According to them, increasing returns to specialisation may exist in some industries. Economies of scale help them to achieve increasing returns through expansion of output. The output required to attain significant scale economies represents a substantial proportion of total world demand of that product.
The world market under such a situation can support only a very few firms based in a limited number of countries. And that the firms first to establish enjoy the first-mover advantage. Such firms enjoy national competitive advantage and deter other firms to enter the industry.
National governments have evolved strategic trade policies to help industries in which national competitive advantage can be achieved. These kinds of policies move the market from perfect competition to managed competition.
This theory mainly applies to oligopolistic industries such as the aerospace industry (in which the US helped Boeing Company by providing with R&D grants and lucrative defence contracts, while European governments helped Airbus Industries through subsidies) and liquid display screens (Japanese government helped in a big way).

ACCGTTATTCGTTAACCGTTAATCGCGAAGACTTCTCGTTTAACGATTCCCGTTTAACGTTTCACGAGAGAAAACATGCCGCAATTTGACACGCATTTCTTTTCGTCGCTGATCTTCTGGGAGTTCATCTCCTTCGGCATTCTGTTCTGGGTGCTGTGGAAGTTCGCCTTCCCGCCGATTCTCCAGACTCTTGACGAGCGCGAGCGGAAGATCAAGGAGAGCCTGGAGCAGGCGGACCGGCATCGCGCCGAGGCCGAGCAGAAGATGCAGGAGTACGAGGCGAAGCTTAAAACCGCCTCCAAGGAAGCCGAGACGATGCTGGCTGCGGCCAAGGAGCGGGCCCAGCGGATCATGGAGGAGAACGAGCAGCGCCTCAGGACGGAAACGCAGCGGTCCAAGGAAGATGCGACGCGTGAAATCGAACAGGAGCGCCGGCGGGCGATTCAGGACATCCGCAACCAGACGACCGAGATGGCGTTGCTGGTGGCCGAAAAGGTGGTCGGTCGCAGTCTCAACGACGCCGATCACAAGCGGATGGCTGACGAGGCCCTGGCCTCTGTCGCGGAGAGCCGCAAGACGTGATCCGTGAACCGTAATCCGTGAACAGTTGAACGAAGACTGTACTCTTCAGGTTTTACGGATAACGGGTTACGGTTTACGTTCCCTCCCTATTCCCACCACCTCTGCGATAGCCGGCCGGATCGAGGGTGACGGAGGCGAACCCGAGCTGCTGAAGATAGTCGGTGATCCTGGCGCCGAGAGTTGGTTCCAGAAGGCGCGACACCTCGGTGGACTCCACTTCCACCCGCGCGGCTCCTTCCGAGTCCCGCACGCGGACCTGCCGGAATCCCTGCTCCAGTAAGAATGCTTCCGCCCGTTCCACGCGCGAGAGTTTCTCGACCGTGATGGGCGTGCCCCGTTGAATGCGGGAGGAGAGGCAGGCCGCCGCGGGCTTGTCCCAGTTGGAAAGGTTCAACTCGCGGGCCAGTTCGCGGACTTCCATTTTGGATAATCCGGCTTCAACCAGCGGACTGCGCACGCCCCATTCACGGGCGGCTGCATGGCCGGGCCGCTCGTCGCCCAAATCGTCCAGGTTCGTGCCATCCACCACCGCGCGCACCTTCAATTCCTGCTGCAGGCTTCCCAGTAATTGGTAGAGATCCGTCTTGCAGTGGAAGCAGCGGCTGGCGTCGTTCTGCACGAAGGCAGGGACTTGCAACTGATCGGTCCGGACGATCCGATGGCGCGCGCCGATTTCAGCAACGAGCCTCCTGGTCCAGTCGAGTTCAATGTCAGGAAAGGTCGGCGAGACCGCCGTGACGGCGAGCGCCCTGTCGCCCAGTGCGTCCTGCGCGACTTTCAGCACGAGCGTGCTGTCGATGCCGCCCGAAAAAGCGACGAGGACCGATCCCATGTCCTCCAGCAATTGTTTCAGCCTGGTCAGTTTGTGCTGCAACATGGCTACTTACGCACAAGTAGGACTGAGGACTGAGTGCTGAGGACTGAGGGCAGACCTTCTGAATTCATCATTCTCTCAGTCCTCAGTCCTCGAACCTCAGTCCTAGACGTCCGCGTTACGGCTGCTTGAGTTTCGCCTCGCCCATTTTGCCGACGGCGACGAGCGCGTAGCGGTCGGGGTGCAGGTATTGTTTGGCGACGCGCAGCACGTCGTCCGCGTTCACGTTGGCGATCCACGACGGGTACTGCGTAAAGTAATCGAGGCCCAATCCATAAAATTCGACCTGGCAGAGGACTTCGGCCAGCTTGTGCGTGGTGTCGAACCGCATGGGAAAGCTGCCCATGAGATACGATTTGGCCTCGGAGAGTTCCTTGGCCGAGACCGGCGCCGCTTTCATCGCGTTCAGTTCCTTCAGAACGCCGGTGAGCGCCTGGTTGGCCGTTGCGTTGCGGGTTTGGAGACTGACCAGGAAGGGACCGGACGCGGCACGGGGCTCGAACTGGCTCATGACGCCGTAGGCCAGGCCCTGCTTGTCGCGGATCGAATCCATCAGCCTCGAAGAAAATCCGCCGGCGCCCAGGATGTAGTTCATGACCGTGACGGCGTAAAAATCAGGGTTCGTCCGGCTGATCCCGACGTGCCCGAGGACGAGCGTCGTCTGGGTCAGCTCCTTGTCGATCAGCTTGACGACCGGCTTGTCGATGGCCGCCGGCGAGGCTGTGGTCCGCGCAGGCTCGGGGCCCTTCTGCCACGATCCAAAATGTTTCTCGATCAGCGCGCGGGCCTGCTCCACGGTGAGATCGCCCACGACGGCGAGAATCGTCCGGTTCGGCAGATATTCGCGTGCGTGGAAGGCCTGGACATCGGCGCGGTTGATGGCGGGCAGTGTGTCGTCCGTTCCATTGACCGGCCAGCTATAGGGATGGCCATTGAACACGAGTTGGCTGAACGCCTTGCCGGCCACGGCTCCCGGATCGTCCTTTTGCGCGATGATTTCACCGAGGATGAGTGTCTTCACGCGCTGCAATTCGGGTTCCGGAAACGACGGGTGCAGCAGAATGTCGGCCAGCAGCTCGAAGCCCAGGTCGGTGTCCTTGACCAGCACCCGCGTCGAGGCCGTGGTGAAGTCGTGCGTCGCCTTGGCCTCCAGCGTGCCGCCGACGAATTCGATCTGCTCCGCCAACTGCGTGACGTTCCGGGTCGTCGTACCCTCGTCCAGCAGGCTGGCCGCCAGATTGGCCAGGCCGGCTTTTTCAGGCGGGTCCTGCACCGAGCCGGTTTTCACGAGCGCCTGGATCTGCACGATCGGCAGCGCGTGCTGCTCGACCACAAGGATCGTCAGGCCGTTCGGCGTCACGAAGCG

Let us understand it with the help of an example. To develop Boeing 777 jetliner Boeing Company spent $5 billion. If Boeing manufactures 100 aircrafts the fixed cost will be $50 million per unit. If the variable cost is $70 million per unit, the total cost will be $120 million per Boeing 777.
However, if the production is 500 units then per unit cost will decline to $80 million. Thus the scale economies are significant. Apart from economies of scale, learning effects (saving of cost from learning by doing repetitive job) also exist. Learning effects are very important when a technologically complex job is done again and again.
It has been confirmed that every time the accumulated output of airframes was doubled, unit costs declined to 80% of their previous level. For the production of such aircrafts the world demand is large enough to support only a limited number of firms. The US is the leading exporter of Boeing jetliners not because of factor endowment (Heckscher-Ohlin theory) but because of first-mover advantage.
The proactive role of the governments is thus justified. However, the WTO rules prescribe that no subsidies be given ad these create barriers to free trade.